However, the ending feels way too cookie-cutter perfect. Scrambled is a worthwhile experience, though, as it is a personal tale that aims to empower through laughter. It's comforting to see that the struggle with that biological clock and the not-so-biological complications that come with it is a familiar one. When society is still so set on its old ways of seeing women chart a familiar path that has them being mothers well into their 30s, it's hard to see how not following that path as anything other than failure.

McKendrick and many other creatives have tackled this issue, but where Scrambled differs is how frankly honest it is with not knowing the correct answers and determining that there aren't any sometimes. The ultimate thing to grasp is that life is what you make of it, and your choice matters most. It's a nice feeling that the film ends on.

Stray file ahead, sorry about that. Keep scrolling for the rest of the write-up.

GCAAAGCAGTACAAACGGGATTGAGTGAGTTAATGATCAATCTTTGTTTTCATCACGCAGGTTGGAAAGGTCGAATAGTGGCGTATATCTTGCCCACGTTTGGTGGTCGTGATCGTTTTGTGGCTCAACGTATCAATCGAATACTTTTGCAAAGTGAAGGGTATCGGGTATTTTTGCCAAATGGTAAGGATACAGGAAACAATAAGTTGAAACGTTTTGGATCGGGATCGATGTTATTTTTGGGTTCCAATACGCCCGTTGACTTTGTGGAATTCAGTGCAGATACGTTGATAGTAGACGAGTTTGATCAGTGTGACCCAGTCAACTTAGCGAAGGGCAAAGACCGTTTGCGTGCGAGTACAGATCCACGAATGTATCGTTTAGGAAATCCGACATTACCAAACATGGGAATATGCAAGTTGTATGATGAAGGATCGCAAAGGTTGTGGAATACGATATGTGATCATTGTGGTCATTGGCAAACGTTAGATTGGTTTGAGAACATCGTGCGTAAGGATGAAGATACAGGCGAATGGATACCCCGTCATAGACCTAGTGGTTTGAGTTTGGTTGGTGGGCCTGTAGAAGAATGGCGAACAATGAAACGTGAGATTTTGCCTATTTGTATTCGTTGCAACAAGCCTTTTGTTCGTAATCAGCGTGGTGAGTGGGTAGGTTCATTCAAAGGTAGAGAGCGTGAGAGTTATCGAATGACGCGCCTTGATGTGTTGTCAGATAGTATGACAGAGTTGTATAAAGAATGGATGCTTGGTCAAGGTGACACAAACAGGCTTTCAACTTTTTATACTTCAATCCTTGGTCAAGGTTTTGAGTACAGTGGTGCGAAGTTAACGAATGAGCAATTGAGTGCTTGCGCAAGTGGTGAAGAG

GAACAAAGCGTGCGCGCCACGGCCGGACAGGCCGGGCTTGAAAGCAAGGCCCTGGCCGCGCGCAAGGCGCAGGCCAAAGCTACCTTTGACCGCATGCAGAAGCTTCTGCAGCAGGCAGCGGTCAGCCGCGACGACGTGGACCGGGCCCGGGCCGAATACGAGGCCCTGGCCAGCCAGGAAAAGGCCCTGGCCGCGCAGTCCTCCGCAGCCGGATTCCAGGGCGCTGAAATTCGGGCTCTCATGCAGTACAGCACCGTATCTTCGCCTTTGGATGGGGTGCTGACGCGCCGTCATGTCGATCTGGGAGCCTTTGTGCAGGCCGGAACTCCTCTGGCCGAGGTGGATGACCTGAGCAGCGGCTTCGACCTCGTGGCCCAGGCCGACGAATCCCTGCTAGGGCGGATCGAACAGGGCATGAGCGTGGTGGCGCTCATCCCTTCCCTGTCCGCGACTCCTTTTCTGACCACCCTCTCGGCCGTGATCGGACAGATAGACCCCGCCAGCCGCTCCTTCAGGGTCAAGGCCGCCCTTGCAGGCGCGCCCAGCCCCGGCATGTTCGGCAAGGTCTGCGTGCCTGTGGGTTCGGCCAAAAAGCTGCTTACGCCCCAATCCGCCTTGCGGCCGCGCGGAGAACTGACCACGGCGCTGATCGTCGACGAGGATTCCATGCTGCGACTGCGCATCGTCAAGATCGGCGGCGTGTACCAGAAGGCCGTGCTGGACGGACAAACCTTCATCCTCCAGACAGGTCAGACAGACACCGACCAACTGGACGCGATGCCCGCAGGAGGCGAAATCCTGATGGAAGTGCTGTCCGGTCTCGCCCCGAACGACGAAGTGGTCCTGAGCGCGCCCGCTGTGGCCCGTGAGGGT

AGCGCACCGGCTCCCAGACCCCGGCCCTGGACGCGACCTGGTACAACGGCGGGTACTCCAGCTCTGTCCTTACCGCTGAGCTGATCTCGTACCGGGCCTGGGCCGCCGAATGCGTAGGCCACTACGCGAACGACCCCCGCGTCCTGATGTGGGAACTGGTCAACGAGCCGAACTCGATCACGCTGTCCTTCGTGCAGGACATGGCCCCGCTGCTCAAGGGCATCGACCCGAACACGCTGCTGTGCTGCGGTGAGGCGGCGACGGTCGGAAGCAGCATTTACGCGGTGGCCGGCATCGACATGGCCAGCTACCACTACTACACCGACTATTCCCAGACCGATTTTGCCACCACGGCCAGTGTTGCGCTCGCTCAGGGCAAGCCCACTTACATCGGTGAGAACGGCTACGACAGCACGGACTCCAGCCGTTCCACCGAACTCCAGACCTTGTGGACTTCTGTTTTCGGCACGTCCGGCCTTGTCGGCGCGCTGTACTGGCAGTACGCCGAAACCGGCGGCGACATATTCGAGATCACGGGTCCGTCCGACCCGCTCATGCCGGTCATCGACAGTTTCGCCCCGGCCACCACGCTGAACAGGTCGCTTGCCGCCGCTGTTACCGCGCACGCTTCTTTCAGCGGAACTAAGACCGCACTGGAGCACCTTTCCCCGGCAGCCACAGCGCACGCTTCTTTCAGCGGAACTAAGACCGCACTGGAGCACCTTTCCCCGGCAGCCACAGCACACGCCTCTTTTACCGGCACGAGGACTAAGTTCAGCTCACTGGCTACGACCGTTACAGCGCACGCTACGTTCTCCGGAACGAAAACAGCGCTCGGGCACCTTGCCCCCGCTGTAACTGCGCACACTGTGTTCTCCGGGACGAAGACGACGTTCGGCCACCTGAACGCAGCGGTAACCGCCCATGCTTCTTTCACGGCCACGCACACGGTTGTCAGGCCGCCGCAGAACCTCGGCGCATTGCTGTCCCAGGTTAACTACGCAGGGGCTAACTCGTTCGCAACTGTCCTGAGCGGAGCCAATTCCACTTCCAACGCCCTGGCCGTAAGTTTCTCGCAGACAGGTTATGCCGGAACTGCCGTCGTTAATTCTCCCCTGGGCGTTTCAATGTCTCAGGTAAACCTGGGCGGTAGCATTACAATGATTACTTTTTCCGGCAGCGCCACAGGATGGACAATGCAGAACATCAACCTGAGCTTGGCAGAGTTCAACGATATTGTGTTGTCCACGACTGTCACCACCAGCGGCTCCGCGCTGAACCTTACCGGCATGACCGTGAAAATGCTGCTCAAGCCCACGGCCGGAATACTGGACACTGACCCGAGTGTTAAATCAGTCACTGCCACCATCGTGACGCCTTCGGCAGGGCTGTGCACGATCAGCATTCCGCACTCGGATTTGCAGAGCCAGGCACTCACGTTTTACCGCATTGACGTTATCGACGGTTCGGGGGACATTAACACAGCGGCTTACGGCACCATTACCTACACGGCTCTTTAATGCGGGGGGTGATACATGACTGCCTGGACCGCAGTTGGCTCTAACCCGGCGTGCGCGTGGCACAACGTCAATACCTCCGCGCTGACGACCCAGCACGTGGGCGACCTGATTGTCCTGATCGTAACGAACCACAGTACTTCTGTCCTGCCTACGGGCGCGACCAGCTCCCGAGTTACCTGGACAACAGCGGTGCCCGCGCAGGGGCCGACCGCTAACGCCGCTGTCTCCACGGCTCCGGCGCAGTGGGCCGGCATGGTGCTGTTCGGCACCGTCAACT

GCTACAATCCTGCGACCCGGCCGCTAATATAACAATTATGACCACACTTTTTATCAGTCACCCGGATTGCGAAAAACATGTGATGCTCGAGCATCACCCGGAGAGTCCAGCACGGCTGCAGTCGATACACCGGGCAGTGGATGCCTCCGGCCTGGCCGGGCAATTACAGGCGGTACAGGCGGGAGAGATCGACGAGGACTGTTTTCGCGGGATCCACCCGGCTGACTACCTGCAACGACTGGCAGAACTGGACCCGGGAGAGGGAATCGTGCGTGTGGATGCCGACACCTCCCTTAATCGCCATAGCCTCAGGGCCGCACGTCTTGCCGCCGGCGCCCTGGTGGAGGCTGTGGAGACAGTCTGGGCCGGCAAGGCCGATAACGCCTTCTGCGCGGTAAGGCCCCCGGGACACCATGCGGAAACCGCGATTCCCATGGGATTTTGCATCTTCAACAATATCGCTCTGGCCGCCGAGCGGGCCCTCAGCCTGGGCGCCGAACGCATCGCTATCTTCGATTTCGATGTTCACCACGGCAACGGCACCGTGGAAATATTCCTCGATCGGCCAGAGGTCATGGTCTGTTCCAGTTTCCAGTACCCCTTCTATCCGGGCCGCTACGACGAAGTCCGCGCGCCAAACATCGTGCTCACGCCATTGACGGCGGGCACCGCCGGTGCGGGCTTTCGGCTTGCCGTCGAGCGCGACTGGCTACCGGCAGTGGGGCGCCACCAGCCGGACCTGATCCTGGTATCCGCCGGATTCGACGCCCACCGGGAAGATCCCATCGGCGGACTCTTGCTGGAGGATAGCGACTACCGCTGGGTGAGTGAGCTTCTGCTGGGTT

Scrambled (2023)

Nellie Robinson finds herself always attending her friends' and family's major life events, but a significant breakup in her thirties sends her on a new path. After freezing her eggs, Nellie heads out on a journey of self-discovery to discover that what works for everyone else may not be what works for her.

Release Date
February 2, 2024

Director
Leah McKendrick

Cast
Leah McKendrick, Ego Nwodim, Andrew Santino, Adam Rodriguez, Laura Cerón, Clancy Brown

Runtime
97 Minutes

Writers
Leah McKendrick

Studio(s)
Megamix, Bondit Media Capital

Distributor(s)
Lionsgate, Roadside Attractions

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Written by ezzeddif